Streams

Joseph Capriglione

WNYC/NJPR

Joseph Capriglione appears in the following:

What Happens to America's Deported?

Thursday, July 28, 2011

Record numbers of undocumented immigrants have been deported under the Obama administration, despite the president's acknowledgment that the country's immigration policy separates families and punishes children. What happens to the deported when they return to their native countries after years — sometimes decades — in the U.S.? And what about their children, who are American citizens?

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Europe's Right-Wing Parties Take International Spotlight

Thursday, July 28, 2011

Last weekend's tragedy in Oslo has drawn international attention to Europe's far-right political parties, which had been gaining power in several European nations in recent years. Confessed attacker Anders Breivik stated allegiance to their anti-immigration and anti-Islamic platforms. Where do these parties go from here? Can they tone down their rhetoric and maintain their niche in the political landscape?

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Congress Set to Vote on 'Cut, Cap and Balance'

Tuesday, July 19, 2011

Later today, the House of Representatives will vote on the "cut, cap and balance" plan being pushed by House Republicans as a prerequisite for raising the country's debt ceiling. The plan is expected to pass in the House, where Republicans hold a majority, but will likely die in the Democrat-controlled Senate. President Obama has already said he will veto the bill.

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Murdoch to Face Questions from British Parliament

Tuesday, July 19, 2011

All eyes will be on the British Parliament as News Corp. CEO Rupert Murdoch appears before the Select Committee this morning, at about 9:15 a.m. EST. The media tycoon is at a crossroads, with many of his top deputies implicated in the scandal that has engulfed his media empire and left his company's reputation in tatters. Murdoch has long been a controversial figure, but the questions surrounding his leadership of News Corp. and the corporate culture it has engendered have come under new fire in light of the phone hacking affair.

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This Week's Agenda: Dodd-Frank Anniversary, Consumer Financial Protection Bureau Launches, and Gay Marriage in New York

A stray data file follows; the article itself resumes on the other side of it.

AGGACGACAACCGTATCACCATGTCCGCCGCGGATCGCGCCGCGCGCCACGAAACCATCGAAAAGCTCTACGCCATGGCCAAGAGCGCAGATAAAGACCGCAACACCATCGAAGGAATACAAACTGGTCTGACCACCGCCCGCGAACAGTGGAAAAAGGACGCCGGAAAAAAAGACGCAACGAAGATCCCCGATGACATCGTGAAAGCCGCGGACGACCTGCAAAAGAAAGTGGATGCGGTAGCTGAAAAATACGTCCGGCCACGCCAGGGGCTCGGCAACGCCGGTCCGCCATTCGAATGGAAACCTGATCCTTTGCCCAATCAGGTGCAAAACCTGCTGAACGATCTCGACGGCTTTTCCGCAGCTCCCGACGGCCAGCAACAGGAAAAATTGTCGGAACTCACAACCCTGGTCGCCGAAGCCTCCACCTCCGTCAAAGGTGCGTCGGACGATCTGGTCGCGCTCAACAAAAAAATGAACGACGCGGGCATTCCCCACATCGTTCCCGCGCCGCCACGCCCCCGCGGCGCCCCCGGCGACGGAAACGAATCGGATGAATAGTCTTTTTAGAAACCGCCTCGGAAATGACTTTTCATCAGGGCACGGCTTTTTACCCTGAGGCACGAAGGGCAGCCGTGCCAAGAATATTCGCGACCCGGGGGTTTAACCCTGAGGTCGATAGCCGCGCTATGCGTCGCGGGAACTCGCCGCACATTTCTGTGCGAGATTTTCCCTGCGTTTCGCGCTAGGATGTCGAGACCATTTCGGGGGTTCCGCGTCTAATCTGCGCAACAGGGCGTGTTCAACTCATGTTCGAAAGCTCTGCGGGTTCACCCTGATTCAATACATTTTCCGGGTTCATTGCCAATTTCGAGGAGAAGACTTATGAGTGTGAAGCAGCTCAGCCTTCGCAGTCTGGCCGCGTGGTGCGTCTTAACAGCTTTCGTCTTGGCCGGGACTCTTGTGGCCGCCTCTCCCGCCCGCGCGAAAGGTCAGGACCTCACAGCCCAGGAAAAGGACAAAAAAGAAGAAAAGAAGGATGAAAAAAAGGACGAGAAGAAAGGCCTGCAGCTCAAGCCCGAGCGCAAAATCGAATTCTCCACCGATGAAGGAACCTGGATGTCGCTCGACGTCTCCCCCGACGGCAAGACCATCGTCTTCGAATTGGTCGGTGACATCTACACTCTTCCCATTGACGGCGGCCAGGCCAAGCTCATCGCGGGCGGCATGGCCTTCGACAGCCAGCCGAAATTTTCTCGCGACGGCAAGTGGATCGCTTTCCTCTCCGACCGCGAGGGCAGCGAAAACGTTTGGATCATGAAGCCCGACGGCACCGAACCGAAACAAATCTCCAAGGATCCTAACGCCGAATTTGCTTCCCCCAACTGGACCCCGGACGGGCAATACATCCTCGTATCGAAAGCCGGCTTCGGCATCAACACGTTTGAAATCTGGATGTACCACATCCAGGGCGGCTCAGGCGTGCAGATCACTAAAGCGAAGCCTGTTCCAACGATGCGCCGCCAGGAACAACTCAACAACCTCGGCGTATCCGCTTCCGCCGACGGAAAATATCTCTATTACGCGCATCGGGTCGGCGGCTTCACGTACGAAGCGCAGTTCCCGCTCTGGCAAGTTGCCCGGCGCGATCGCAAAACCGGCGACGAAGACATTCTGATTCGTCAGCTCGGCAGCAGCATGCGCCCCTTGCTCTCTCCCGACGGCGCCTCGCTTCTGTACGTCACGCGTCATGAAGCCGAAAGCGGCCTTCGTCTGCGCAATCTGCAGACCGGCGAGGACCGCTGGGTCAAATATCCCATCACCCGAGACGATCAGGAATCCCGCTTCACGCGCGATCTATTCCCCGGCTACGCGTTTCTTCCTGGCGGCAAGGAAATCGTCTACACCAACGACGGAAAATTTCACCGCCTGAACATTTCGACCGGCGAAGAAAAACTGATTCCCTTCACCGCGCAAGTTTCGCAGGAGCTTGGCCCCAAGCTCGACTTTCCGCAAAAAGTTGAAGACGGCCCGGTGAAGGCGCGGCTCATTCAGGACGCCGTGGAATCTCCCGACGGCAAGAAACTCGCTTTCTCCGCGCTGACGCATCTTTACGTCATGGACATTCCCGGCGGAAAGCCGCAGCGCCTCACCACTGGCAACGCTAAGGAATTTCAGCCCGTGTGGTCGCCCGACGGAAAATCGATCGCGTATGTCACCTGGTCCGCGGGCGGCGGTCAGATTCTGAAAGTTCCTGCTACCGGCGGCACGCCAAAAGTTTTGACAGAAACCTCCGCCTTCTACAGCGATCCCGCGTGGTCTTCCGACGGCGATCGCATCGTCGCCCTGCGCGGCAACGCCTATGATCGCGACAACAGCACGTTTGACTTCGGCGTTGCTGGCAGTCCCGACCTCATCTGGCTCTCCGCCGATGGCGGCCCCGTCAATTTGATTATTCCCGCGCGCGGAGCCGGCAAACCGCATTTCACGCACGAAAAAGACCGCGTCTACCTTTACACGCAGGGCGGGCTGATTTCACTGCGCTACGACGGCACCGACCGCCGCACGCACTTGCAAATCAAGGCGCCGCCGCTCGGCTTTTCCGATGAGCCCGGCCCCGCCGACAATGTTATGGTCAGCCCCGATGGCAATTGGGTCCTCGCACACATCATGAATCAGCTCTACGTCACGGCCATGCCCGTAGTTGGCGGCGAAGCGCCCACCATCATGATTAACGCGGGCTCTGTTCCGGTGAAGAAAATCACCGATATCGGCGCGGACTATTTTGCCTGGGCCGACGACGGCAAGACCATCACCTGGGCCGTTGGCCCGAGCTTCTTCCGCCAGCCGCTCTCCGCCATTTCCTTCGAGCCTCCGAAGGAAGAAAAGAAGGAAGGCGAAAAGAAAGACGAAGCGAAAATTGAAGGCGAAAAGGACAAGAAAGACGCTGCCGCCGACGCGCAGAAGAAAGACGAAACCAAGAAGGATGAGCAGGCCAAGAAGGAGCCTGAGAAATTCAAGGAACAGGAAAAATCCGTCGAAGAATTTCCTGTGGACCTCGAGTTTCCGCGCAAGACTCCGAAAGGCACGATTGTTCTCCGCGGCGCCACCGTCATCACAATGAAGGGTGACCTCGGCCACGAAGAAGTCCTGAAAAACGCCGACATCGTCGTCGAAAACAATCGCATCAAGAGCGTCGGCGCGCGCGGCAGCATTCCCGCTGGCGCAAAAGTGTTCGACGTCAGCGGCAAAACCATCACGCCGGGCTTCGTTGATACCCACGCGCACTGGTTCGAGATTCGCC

Monday, July 18, 2011

This week marks the one-year anniversary of President Obama signing the Dodd-Frank Wall Street Reform Bill into law. A key component of that bill was the establishment of a Consumer Financial Protection Bureau (CFPB), which will open its doors on Thursday. Yesterday, Obama announced Elizabeth Warren — the progressive icon who was charged with setting up the CFPB — will not be heading the new agency. In other news, the first legal same-sex marriages will take place in New York next weekend, and the nation's biggest banks will release their latest quarterly earnings statements.

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House Democratic Leader Congressman James Clyburn On Debt Limit Talks

Friday, July 15, 2011

Another week ends with little progress made in the debt ceiling talks in Washington. President Obama will speak at a press conference for Friday morning at 11 a.m. (EST), but all indicators point to little headway being made towards a compromise. 

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Judge Declares Mistrial in Roger Clemens Case

Friday, July 15, 2011

The federal judge presiding over the Roger Clemens perjury case has declared a mistrial. Judge Reggie Walton made his decision after prosecutors exposed the jurors to evidence he ruled inadmissible. The government lawyers' blunder was a mistake Judge Walton said even "first-year law students" would have known to avoid.

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Should Parents Lose Custody of Morbidly Obese Children?

Thursday, July 14, 2011

An article published Tuesday in the Journal of the American Medical Association says the state should intervene in cases of morbidly obese children. The authors say that parents should lose custody in the most extreme cases of childhood obesity. This opinion has drawn criticism from several lawyers and members of the bioethics community.

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As Debt Talks Falter, Moody's Places U.S. Credit Rating Under Review

Thursday, July 14, 2011

Responding to concerns that lawmakers in Washington will fail to reach an agreement on raising the country's debt threshold, credit ratings agency Moody's placed the U.S.'s credit rating under review for the first time since the federal government shutdown in 1995. The U.S. still risks losing the Aaa rating it has had since 1917, even if lawmakers come to a last minute agreement before the August 2 deadline.

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News Corp. Phone Hacking Scandal Takes Toll on British Prime Minister Cameron

Wednesday, July 13, 2011

British Prime Minister David Cameron is the latest figure to be dragged into the News of the World phone hacking scandal. Cameron was apparently warned several times not to employ former News editor Andy Coulson as his chief spokesman. Now, the media is questioning what this means about Cameron’s judgement and character.

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The Debt Limit Debate Continues

Tuesday, July 12, 2011

Another shot has been fired in the ongoing negotiations between President Obama and Republican Congressional leaders to raise the nation's debt limit before the August 2 deadline. Obama challenged Republicans in a press conference on Monday, saying that it was time for the GOP to back up rhetoric about tackling the country's long-term debt problems. Republicans leaders have said they will seek a smaller deal with more cuts to social program and no tax increases on the wealthy. Lawmakers will return to the White House for more negotiations this afternoon.